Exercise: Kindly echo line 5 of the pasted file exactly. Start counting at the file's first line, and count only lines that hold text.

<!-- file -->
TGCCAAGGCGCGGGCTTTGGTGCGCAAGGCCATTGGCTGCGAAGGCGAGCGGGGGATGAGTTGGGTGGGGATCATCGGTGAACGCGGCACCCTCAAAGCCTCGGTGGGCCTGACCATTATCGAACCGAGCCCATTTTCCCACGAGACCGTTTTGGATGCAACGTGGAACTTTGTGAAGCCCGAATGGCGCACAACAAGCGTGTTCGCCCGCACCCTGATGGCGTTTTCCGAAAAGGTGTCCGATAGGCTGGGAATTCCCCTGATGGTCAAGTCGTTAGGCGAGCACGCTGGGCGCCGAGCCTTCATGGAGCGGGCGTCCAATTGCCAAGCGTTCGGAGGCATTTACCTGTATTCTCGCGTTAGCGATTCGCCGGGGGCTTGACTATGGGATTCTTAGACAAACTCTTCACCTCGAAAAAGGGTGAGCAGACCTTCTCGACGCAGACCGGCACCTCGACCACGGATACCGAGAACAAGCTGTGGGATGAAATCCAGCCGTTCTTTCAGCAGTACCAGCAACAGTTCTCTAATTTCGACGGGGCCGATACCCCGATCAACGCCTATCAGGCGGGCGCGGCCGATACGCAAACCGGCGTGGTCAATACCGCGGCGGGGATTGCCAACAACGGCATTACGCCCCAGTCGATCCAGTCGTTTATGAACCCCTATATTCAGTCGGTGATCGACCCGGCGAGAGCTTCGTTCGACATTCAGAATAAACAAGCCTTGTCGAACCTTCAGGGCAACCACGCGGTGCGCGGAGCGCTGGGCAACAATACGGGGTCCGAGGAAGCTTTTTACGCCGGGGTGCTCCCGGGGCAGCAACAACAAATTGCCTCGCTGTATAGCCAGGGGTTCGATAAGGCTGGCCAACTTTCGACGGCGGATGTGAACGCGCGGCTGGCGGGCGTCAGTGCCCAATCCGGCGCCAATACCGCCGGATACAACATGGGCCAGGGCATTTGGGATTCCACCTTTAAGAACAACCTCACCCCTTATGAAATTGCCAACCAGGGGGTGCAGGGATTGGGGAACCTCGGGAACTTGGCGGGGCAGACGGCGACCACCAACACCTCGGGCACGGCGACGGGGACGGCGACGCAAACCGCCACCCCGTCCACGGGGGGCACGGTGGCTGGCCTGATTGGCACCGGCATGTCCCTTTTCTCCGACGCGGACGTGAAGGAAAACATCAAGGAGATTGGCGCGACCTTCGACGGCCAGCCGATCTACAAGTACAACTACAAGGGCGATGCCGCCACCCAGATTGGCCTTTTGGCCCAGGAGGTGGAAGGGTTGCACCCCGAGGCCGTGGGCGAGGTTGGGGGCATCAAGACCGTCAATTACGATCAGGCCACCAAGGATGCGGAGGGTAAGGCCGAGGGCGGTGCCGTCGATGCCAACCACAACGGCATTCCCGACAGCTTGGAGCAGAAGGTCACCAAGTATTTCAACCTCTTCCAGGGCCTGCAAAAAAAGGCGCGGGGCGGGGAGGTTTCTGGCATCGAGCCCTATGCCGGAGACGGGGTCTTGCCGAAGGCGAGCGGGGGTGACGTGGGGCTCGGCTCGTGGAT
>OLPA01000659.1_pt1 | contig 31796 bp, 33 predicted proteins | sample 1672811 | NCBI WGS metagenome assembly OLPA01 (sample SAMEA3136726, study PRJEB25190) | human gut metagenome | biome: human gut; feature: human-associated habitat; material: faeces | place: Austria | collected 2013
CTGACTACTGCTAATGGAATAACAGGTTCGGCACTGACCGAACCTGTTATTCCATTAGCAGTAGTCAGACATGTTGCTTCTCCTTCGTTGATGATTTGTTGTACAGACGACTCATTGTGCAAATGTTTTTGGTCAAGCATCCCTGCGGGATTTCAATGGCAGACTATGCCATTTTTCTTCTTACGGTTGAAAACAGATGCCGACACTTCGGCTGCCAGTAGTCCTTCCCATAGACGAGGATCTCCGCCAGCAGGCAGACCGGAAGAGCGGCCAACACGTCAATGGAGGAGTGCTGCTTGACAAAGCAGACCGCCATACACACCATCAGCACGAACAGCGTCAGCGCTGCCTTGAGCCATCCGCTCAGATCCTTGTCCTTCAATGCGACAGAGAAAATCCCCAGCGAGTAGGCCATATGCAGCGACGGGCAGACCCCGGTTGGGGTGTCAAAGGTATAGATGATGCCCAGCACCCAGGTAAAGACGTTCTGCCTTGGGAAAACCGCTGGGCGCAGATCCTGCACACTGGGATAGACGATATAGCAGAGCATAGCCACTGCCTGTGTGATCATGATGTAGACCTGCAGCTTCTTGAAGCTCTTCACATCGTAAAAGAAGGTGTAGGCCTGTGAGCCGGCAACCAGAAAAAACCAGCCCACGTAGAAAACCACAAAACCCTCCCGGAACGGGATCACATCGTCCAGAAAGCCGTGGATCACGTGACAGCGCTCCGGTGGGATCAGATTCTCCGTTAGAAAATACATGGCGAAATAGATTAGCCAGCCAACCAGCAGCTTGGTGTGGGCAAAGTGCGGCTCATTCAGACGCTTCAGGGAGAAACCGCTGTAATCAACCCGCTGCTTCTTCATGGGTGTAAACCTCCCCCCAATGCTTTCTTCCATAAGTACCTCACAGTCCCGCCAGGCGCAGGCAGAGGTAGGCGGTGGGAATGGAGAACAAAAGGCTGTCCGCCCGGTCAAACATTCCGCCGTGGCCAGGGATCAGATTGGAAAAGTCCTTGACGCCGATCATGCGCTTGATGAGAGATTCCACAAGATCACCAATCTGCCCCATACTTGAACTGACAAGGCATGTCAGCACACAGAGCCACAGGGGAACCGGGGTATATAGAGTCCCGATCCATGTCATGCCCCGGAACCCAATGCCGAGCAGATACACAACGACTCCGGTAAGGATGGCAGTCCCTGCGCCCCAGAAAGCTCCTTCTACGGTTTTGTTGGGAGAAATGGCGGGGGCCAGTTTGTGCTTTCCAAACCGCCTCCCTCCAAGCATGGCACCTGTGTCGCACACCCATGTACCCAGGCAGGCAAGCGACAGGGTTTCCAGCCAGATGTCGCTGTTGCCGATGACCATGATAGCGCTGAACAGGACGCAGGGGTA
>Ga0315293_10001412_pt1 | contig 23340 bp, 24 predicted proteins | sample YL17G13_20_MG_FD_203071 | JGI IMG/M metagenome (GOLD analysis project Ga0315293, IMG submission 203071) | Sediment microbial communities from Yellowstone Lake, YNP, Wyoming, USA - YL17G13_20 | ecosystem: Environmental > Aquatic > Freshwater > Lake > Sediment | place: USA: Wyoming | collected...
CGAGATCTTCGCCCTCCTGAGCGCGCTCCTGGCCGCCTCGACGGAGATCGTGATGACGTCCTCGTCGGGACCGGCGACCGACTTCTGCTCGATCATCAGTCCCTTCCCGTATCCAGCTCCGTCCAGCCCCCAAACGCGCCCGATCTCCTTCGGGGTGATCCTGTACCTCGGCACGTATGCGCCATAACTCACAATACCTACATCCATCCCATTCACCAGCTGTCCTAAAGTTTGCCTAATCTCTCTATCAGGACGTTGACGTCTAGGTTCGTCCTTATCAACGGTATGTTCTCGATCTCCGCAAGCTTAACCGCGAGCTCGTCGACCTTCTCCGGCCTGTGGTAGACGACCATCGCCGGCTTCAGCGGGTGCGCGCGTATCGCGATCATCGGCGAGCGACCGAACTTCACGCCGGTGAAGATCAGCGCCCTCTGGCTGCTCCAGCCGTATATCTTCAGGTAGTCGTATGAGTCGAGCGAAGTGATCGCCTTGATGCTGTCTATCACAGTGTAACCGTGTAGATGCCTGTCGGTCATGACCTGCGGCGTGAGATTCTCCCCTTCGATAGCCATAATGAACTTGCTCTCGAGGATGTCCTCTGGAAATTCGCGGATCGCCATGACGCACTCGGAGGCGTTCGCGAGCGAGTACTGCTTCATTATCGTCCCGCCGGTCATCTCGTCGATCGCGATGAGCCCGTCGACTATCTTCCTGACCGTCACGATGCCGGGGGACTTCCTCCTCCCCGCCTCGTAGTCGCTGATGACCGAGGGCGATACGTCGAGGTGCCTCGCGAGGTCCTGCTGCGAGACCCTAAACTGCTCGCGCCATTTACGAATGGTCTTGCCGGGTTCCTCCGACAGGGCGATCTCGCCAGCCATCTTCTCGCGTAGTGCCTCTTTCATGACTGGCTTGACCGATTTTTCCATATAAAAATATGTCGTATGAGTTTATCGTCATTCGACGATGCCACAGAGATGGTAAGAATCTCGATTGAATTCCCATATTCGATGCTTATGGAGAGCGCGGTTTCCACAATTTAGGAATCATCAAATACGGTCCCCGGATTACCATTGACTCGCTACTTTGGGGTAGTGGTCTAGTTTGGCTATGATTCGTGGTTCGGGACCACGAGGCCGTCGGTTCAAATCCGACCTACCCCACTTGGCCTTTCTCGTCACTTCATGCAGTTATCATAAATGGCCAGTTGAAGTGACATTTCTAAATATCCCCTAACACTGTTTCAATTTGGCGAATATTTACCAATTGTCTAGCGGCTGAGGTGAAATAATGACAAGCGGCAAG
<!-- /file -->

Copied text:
CGAGATCTTCGCCCTCCTGAGCGCGCTCCTGGCCGCCTCGACGGAGATCGTGATGACGTCCTCGTCGGGACCGGCGACCGACTTCTGCTCGATCATCAGTCCCTTCCCGTATCCAGCTCCGTCCAGCCCCCAAACGCGCCCGATCTCCTTCGGGGTGATCCTGTACCTCGGCACGTATGCGCCATAACTCACAATACCTACATCCATCCCATTCACCAGCTGTCCTAAAGTTTGCCTAATCTCTCTATCAGGACGTTGACGTCTAGGTTCGTCCTTATCAACGGTATGTTCTCGATCTCCGCAAGCTTAACCGCGAGCTCGTCGACCTTCTCCGGCCTGTGGTAGACGACCATCGCCGGCTTCAGCGGGTGCGCGCGTATCGCGATCATCGGCGAGCGACCGAACTTCACGCCGGTGAAGATCAGCGCCCTCTGGCTGCTCCAGCCGTATATCTTCAGGTAGTCGTATGAGTCGAGCGAAGTGATCGCCTTGATGCTGTCTATCACAGTGTAACCGTGTAGATGCCTGTCGGTCATGACCTGCGGCGTGAGATTCTCCCCTTCGATAGCCATAATGAACTTGCTCTCGAGGATGTCCTCTGGAAATTCGCGGATCGCCATGACGCACTCGGAGGCGTTCGCGAGCGAGTACTGCTTCATTATCGTCCCGCCGGTCATCTCGTCGATCGCGATGAGCCCGTCGACTATCTTCCTGACCGTCACGATGCCGGGGGACTTCCTCCTCCCCGCCTCGTAGTCGCTGATGACCGAGGGCGATACGTCGAGGTGCCTCGCGAGGTCCTGCTGCGAGACCCTAAACTGCTCGCGCCATTTACGAATGGTCTTGCCGGGTTCCTCCGACAGGGCGATCTCGCCAGCCATCTTCTCGCGTAGTGCCTCTTTCATGACTGGCTTGACCGATTTTTCCATATAAAAATATGTCGTATGAGTTTATCGTCATTCGACGATGCCACAGAGATGGTAAGAATCTCGATTGAATTCCCATATTCGATGCTTATGGAGAGCGCGGTTTCCACAATTTAGGAATCATCAAATACGGTCCCCGGATTACCATTGACTCGCTACTTTGGGGTAGTGGTCTAGTTTGGCTATGATTCGTGGTTCGGGACCACGAGGCCGTCGGTTCAAATCCGACCTACCCCACTTGGCCTTTCTCGTCACTTCATGCAGTTATCATAAATGGCCAGTTGAAGTGACATTTCTAAATATCCCCTAACACTGTTTCAATTTGGCGAATATTTACCAATTGTCTAGCGGCTGAGGTGAAATAATGACAAGCGGCAAG